What was the political and social climate of the United States like when Ronald Reagan was elected president? Your class can find out through an informational reading passage. After reading, learners respond to seven provided questions based on the text.
In this stoichiometry activity, students write out reactions and balance the equations. Students determine the limiting reagents and calculate moles and grams. This activity has 4 problems to solve.
Eighth graders examine how the Nazis overworked the Jewish people and see how there are physical limits tot he body.  For this physical limits lesson students complete several activities.
Why do Saturn and the other gas giants have rings? Hank reveals the Roche limit as the cause, the distance within which gas planets would fail to hold together due to their own gravity. At this particular distance, orbiting materials also break down and disperse to form rings of matter. For a few minutes, you can let Hank do the teaching for you!
"Promises Denied," the second instructional activity in a unit that asks learners to consider the responsibilities individuals have to uphold human rights, looks at documents that illustrate the difficulty the US has had trying to live up to the ideals set forth in the Declaration of Independence and the Constitution. Groups look at state and national legislation that denied or limited the constitutional rights of different groups. The instructional activity concludes with a discussion of the particular events that impelled these curtailments of rights.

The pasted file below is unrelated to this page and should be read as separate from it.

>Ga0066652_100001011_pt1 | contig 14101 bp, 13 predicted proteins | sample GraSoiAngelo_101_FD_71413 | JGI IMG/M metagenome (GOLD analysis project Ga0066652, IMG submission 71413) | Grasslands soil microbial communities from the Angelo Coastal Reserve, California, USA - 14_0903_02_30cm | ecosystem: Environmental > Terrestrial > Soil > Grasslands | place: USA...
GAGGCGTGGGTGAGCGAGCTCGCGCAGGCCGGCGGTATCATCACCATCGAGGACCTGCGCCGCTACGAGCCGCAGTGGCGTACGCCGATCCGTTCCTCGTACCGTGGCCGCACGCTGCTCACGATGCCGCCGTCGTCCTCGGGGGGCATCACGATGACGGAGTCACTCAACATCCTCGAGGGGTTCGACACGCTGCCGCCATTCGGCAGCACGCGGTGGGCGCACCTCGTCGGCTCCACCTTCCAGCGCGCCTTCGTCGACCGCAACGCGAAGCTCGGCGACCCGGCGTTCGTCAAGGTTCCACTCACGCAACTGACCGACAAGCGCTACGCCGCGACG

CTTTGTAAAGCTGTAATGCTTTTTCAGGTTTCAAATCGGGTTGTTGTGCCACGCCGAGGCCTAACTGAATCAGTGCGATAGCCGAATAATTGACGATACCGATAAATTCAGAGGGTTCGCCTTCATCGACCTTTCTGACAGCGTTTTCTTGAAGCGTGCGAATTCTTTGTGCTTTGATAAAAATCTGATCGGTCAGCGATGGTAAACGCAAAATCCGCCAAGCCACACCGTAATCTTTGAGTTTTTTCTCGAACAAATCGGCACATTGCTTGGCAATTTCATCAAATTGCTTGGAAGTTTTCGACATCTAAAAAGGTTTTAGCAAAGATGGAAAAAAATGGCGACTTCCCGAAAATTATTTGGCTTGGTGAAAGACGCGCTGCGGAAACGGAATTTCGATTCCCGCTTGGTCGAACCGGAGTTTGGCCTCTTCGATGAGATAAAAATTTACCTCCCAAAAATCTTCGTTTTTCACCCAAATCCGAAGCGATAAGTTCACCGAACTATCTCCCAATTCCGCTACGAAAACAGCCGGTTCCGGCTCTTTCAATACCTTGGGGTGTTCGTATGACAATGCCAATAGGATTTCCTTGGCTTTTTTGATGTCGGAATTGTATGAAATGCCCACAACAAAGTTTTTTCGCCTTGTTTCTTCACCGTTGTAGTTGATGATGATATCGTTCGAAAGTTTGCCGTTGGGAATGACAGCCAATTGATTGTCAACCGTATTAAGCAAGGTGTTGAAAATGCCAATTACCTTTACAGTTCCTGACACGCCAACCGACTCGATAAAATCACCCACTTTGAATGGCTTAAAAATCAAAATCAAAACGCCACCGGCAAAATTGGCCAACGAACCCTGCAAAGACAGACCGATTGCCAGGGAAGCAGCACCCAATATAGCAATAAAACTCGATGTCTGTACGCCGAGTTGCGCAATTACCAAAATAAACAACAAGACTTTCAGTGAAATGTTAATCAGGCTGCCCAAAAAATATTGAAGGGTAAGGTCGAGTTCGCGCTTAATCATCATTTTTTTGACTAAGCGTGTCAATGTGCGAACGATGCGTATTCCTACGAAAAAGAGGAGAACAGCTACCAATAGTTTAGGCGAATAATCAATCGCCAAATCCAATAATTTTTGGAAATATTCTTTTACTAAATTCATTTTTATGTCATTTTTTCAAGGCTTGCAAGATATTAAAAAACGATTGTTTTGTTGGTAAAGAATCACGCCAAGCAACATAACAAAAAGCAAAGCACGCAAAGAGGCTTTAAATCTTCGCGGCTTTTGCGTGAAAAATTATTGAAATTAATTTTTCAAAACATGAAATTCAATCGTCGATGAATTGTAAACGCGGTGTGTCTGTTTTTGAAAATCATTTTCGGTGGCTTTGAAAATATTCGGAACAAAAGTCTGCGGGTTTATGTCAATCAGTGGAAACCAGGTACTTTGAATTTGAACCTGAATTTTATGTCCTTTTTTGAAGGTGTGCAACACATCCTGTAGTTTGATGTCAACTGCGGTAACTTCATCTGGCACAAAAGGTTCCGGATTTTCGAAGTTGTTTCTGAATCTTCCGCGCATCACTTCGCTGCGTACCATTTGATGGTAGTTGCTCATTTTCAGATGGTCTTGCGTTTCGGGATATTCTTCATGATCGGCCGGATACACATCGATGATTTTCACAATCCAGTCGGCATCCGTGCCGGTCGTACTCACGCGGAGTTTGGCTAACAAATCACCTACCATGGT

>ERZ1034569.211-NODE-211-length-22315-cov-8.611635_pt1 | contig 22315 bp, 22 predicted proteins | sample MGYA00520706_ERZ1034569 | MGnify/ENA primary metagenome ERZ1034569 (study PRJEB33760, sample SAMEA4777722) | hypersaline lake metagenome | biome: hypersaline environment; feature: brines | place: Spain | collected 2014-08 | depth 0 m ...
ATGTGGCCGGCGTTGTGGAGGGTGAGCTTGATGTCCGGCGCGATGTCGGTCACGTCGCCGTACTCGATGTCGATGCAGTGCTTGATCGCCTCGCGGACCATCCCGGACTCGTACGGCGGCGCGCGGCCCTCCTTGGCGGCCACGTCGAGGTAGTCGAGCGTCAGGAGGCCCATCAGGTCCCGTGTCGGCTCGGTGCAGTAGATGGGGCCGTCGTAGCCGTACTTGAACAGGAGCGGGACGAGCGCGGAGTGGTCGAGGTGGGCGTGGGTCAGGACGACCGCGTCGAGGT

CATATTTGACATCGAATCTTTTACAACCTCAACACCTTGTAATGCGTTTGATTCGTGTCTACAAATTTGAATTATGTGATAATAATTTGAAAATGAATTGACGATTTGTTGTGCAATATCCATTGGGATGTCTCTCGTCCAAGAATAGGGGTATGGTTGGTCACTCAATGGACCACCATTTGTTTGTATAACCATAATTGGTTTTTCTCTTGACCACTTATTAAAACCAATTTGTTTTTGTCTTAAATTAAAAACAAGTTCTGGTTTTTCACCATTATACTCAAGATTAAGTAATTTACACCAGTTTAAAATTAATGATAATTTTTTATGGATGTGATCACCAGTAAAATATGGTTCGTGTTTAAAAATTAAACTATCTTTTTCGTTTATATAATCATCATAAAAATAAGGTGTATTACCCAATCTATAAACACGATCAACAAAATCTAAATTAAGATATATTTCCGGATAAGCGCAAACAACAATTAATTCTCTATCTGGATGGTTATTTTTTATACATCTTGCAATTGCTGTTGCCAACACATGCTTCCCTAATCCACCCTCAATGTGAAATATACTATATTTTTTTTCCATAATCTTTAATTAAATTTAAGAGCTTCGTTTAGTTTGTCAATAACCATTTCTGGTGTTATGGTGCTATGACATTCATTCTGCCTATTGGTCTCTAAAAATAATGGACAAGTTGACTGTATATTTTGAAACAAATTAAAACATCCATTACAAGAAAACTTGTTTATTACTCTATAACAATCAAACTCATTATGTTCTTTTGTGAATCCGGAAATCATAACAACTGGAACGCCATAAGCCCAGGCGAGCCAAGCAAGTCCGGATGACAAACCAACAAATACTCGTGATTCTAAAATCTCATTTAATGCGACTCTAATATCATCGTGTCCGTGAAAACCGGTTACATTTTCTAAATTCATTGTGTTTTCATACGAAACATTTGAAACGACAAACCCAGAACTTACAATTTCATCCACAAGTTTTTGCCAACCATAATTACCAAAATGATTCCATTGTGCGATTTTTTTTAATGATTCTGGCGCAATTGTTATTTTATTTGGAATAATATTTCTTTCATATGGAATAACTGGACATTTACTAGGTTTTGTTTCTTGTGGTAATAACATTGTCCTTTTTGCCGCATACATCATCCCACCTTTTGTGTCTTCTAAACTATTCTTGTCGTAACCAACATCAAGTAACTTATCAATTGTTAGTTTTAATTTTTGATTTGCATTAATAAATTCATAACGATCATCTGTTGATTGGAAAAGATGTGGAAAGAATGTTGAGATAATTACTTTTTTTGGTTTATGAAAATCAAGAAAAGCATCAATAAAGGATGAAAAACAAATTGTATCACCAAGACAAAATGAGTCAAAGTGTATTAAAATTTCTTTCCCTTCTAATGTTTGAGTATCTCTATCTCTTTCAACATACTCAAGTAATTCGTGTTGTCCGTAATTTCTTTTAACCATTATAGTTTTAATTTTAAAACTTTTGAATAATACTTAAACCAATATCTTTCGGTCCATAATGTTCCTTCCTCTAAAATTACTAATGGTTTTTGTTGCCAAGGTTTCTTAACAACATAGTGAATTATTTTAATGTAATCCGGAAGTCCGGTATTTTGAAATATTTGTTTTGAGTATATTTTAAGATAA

For this English worksheet, learners read "Speed Limits Proposed on the German Autobahn," and then respond to 47 fill in the blank, 7 short answer, 20 matching, and 8 true or false questions about the selection.
Get two activities with one lesson. The first lesson, is appropriate for grades 6-12 and takes about 20 minutes. It introduces the concept of measures of central tendency, primarily the mean, and discusses its uses as well as its limitations. The second activity, is geared more for grades 9-12, and highlights the concept of variability and spread of data via standard deviation. Both activities are relatively simple, but the directed discussion questions add some pizzaz to its overall appeal. Included are suggestions for assessment and extensions.
As a stand-alone or as part of the intended unit, this is a valid investigation of what causes condensation to occur.  By limiting the amount of air around a cold cup of water and comparing it to one out in the open, they find that the moisture comes from the surroundings. Not only can this be used in a physical science class, it can be used when studying the water cycle in your earth science class. Make sure to consult the downloadable lab manual for scientific background and a unit overview. 
The rides at a theme park always have limits on weight or number of riders. This makes a natural example of the use of inequalities to solve real-world problems. Learners explore intuitive solutions using substitution to solve the inequality, and simple algebraic techniques for solving as well. This activity can be adjusted for different levels of student ability.